PANAMA CITY, Fla. (WMBB) — The federal government has dealt a huge blow to Eastern Shipbuilding Group, awarding the contract for the next 11 Coast Guard cutters to another company.
The contract was more than $3 billion.
Eastern Shipbuilding leaders felt good about their chances of winning the contract for the second phase of the Coast Guard’s Offshore Patrol Cutter Program.
Eastern won the contracts for the first four cutters and seemed to be the front-runner to build the next 11 ships.
However, on Thursday, the Coast Guard announced it is going with another bidder, Austal USA out of Mobile, Ala.
Eastern’s president Joey D’Isernia issued a statement, saying company officials are disappointed and are evaluating their options.
U.S. Senator Marco Rubio (R) also issued a statement, blasting the Coast Guard’s decision and calling it “short-sighted.”
He went on to say Eastern was the proven company, and changing builders will cost the taxpayers money.
The Coast Guard awarded Eastern a contract in 2016 for the construction of up to 11 of the new offshore patrol cutters.
The new 370-foot vessels will replace the Coast Guard’s current fleet, which consists of smaller, 270-foot cutters. Each takes three years to build.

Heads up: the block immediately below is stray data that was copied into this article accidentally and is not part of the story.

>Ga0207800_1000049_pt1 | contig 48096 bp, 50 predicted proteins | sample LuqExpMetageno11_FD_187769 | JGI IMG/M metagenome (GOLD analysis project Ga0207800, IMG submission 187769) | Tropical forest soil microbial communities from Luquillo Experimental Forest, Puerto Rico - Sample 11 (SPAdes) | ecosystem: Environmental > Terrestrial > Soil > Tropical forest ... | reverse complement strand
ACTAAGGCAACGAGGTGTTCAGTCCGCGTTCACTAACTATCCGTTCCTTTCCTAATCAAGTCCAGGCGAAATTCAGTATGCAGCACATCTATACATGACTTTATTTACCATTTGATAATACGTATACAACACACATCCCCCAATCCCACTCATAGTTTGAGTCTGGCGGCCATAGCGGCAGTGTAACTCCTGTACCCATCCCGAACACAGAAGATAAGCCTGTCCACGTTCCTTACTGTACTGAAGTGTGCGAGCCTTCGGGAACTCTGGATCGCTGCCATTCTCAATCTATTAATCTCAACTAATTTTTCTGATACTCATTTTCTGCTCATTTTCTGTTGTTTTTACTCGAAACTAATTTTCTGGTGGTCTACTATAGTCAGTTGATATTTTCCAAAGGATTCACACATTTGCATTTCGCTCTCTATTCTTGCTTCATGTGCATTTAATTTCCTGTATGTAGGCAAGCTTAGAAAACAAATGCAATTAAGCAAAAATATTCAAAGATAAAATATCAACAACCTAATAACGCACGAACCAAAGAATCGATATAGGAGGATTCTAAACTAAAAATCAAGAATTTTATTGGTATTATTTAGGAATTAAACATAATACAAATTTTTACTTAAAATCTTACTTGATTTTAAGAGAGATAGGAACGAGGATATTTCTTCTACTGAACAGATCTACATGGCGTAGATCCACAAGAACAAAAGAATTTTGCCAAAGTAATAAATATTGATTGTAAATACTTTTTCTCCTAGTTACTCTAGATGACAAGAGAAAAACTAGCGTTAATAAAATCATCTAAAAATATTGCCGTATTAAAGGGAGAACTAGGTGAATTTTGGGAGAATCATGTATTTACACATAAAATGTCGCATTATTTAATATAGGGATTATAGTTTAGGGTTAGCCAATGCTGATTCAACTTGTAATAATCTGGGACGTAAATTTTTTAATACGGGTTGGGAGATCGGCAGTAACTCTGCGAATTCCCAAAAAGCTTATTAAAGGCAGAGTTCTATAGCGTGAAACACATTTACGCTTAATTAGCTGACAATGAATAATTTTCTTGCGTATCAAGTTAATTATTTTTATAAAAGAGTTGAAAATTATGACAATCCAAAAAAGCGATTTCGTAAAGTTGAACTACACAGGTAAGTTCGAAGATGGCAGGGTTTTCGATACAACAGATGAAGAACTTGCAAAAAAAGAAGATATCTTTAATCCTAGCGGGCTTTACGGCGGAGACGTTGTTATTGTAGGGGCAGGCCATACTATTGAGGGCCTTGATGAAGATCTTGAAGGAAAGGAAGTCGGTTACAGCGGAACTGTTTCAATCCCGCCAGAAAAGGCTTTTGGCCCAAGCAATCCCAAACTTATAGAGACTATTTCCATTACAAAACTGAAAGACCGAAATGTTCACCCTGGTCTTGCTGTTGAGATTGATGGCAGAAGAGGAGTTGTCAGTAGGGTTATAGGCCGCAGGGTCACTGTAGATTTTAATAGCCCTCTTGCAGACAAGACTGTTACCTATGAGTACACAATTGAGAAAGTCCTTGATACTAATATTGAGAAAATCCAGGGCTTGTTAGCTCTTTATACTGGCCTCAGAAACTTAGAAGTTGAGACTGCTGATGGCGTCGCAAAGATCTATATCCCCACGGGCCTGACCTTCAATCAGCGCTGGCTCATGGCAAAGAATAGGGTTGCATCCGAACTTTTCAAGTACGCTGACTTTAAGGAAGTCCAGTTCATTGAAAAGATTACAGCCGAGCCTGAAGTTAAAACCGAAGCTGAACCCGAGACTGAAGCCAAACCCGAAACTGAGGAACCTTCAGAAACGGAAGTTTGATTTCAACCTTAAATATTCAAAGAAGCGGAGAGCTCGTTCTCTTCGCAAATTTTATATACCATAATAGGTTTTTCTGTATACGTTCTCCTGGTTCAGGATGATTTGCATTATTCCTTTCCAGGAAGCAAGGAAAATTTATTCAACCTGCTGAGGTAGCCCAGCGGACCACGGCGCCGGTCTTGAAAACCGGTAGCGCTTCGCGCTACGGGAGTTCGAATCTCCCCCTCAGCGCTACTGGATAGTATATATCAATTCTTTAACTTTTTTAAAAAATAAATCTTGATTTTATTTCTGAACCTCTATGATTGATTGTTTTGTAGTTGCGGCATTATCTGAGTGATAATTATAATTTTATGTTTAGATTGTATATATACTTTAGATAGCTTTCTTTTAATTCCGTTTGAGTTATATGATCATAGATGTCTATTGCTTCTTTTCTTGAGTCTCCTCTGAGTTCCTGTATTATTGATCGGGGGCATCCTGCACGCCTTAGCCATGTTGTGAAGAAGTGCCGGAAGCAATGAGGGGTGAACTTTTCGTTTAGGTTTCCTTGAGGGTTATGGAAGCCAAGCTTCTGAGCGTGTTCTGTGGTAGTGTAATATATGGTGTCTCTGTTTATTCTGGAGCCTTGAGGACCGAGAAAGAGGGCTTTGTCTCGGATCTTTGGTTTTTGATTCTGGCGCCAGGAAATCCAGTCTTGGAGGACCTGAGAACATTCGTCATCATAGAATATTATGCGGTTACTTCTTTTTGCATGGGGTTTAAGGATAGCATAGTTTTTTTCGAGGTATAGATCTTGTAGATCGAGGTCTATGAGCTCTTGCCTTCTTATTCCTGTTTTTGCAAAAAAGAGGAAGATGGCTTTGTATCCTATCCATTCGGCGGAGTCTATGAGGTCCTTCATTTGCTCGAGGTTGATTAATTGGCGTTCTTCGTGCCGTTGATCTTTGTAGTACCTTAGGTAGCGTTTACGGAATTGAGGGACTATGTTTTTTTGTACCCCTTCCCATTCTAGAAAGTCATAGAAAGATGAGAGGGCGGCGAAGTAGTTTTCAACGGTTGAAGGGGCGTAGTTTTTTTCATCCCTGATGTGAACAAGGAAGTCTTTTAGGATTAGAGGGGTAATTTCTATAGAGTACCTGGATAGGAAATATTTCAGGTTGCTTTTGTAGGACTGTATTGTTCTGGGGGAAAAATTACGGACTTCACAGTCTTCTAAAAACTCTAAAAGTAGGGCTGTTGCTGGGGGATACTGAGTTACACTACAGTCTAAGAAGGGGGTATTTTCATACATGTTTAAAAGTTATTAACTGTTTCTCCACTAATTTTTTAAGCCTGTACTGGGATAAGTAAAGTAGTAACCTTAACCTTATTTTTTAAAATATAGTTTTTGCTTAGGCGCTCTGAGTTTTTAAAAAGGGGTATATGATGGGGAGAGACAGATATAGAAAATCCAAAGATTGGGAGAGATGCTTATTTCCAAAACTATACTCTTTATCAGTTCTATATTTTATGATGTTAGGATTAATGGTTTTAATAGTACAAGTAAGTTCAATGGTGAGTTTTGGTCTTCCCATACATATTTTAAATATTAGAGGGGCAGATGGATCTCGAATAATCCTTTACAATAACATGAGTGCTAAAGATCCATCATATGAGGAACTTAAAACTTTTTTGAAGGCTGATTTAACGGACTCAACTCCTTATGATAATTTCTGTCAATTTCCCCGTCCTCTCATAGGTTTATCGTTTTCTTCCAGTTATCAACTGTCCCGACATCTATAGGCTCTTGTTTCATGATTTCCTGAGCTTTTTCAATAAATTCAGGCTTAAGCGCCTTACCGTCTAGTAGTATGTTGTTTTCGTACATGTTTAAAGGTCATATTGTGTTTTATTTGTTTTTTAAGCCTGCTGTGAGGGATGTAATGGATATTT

When Hurricane Michael hit two years later, the Coast Guard extended some of Eastern’s original deadlines, but reduced the number of ships from 11 to four. They put out a new bid for the next 11 cutters.
Last year, Sen. Rubio visited Eastern to see how the first cutter was progressing. At that time, he expressed his support for Eastern getting the contract for phase two.
“There’s no place in the country that can do this,” Sen. Rubio said. “The jobs it’s creating, what it means to this community, what it means to this part of Florida is incredible, so I think you know now as their bidding, as they’re involved in a competition with a bunch of other companies for the next phase of this project, there’s no place in the country that can argue that they have their own stand-alone facility dedicated to doing this, and they can prove they’ve done it.”
Earlier this year, D’Isernia said all of the nation’s biggest shipbuilders were bidding.
“This is a really great milestone for Eastern Shipbuilding and our community, because this truly has been a community effort to get to where we are, especially since Hurricane Michael,” he said. “We are very proud of it.”
Despite their disappointment, Eastern workers are still completing the first three cutters. Construction on the fourth vessel will begin this fall.
The Coast Guard’s original plan was to build a total of 25 cutters. If that’s the case, then Eastern management may decide to bid on the contract to build the last 10 ships.
However, as D’Isernia said, they’re evaluating their options.
Eastern Shipbuilding was reportedly interested in acquiring some of the paper mill property, next to the company’s Sherman shipyard. At this point, it’s unknown if management is still interested in that option.